SALONA - For nearly 175 years it has been tucked along the community's quaint main street, operated from the homes of its rural postmasters.
Tomorrow, that community legacy will come to an end. Due to cutbacks and downsizing within the United States Postal Service, the post office at Salona is closing.
It all began in 1836 when mail was delivered bi-weekly to residents by postmaster A.H. Best. The post office went through 16 postmasters before being taken over by Delphine Rhine in 1964. For the past 47 years Rhine has served as Salona's sole postmaster, operating the office from the basement of her home.
Salona Postmaster Delphine Rhine stands next to her house which also serves as Salona’s post office.
Standing behind the counter as postmaster on one of the final days, Rhine looked nostalgically out the door, "I've had some mighty nice people come in that door and all I can say is that I'm really going to miss this."
Rhine has been committed to serving the community as a postmaster and a friendly face for almost 50 years.
Though the Salona community changed dramatically through decades, her daily routine remained the same. Rhine's work begins at 7:30 a.m. when the mail arrives and she begins sorting letters, bills and packages for the nearly 75 box patrons. Rhine says her days are usually the same in terms of the work to be done.
"I sort mail and do paperwork, sell stamps, certified and insured letters and scan mail as it comes in. From time to time I hand mail out to people who forget their combination," she said. "I've always loved the work, but through the years it's become the people who really matter. I've been blessed to really get to know the people. They come in every day to get their mail and I get to know who they are. I suppose I've always had a good listening ear because people tell me about their lives and their problems, but also about the good things - the joyous things in their lives. I've heard some interesting stories over the years and what I will miss most are the nice, loyal people who came in here every day to pick up their mail and share their lives."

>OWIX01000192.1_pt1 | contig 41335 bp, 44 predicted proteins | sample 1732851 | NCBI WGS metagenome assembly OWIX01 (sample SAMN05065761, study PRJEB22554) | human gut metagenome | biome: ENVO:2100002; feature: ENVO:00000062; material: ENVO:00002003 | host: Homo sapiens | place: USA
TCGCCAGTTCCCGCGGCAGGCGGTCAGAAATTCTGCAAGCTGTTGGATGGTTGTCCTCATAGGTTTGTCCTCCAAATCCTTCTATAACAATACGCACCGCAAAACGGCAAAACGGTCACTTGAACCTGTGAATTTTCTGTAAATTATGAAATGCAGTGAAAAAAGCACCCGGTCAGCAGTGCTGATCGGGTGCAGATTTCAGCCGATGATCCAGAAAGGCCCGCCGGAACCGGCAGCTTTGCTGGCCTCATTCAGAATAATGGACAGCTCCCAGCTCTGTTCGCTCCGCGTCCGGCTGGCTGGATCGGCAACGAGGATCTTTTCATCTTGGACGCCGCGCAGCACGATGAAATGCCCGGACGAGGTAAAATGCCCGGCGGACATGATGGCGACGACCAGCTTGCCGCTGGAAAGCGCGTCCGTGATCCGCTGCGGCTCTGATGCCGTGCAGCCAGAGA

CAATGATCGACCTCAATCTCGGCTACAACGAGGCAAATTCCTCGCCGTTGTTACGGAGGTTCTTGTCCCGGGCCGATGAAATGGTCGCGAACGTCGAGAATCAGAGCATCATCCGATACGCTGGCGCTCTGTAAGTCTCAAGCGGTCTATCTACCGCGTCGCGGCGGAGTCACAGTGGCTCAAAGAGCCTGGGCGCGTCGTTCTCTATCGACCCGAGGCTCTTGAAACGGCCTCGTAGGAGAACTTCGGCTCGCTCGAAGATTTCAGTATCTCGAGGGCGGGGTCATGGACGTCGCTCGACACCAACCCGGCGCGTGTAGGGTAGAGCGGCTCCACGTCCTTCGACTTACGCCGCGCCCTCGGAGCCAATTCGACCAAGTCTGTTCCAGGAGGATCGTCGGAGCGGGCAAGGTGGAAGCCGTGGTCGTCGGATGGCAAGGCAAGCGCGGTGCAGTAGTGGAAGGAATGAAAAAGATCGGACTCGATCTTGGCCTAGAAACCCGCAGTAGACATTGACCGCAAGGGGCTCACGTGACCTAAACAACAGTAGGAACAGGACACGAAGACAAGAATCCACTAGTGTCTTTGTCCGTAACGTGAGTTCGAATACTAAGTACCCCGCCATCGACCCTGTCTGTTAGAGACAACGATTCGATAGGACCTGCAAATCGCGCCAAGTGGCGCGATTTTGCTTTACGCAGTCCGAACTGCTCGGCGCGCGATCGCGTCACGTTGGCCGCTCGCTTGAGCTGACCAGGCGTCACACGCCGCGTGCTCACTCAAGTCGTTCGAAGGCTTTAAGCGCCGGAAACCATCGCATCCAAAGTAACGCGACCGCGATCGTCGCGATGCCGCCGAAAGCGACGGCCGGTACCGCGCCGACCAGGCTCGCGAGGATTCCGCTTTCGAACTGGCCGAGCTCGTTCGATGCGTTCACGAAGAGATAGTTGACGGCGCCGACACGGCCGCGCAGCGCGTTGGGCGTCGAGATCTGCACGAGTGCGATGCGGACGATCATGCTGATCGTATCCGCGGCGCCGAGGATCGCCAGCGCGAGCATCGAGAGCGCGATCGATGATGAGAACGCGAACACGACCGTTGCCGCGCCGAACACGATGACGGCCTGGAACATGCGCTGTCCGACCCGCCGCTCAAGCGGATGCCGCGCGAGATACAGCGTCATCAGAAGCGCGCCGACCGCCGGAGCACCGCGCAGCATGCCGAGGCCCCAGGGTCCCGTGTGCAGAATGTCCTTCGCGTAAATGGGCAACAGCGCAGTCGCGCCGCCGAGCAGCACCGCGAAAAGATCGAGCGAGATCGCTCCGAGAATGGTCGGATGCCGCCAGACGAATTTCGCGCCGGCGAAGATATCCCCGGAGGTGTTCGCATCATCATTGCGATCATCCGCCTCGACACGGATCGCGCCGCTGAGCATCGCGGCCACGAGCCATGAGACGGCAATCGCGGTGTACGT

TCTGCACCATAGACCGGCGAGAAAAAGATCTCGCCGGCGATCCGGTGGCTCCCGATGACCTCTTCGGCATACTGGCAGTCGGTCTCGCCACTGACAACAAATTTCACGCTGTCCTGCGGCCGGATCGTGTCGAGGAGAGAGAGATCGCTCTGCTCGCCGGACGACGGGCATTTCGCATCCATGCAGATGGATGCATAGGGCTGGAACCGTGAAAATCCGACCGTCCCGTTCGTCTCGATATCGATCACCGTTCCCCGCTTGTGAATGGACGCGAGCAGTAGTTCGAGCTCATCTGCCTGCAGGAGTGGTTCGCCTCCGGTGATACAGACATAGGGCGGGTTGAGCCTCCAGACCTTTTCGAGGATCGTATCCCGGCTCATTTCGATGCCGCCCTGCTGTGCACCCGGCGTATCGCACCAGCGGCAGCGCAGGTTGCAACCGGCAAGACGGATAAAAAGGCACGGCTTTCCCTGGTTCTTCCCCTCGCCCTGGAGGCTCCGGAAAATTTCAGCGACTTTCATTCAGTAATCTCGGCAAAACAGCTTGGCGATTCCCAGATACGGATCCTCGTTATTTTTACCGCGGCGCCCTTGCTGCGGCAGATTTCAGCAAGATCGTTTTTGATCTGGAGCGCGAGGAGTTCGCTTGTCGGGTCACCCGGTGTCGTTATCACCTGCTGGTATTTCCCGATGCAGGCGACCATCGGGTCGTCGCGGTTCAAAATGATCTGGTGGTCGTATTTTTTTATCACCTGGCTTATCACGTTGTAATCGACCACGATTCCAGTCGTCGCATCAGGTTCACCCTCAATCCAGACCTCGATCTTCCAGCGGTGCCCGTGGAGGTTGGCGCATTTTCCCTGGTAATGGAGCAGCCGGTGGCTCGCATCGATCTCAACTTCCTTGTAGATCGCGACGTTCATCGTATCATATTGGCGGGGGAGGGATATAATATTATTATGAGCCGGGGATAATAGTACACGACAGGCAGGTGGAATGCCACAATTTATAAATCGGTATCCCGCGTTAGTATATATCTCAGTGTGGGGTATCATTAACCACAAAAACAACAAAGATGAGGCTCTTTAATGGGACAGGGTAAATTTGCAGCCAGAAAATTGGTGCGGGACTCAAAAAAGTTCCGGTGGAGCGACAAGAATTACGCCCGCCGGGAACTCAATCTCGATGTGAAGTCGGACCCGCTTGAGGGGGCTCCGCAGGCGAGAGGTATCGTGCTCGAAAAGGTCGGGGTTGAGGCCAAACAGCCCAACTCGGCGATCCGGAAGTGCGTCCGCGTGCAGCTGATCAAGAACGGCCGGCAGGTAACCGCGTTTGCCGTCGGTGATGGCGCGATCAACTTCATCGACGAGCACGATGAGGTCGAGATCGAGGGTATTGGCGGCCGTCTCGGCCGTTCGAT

Now, because of the Postal Service's downsizing of rural stations like Salona, the people who once came through Delphine's door will have to collect their mail from street-side mailboxes. The former box patrons will be responsible for purchasing and installing their own mailboxes.
According to Rhine, the changes taking place in the community follow a slew of changes that have transformed the once-bustling community.
"This used to be quite a little town with doctors and butchers and stores all along this street, but it's almost down to nothing and now even the post office is leaving," she said.
Many of the changes happening in the larger communities have been taking place on a smaller scale within Rhine's basement office.
"I remember when I took over in 1964 and all I had was a small room in the basement of my home and a table. I would set the mail out in piles on the table and people would come in to pick it up. I didn't have scales or boxes ... nothing. Over the years this little office grew and now I'm just surprised and thankful to the good Lord for the years I've had," she said.
Rhine will not be the only one to miss the rural station. News of the closing hit the small community hard.
"Many people were quite upset for awhile," she said. "They're disturbed about having their mail along the road. It's a big inconvenience, but there's nothing anyone can do to change the government's decision."
Though Delphine has served as postmaster for 47 years, she said she's not quite ready to retire and she'll remain in her home in Salona.
"One chapter in my life will close, but I trust another will open for me," she said.
Rhine said she will miss her job and the daily personal connection... and the scales, boxes and tools that were a part of her life for nearly half a century.
"It's unfortunate ... what was once a community asset to Salona will soon be nothing but an old empty room," she said.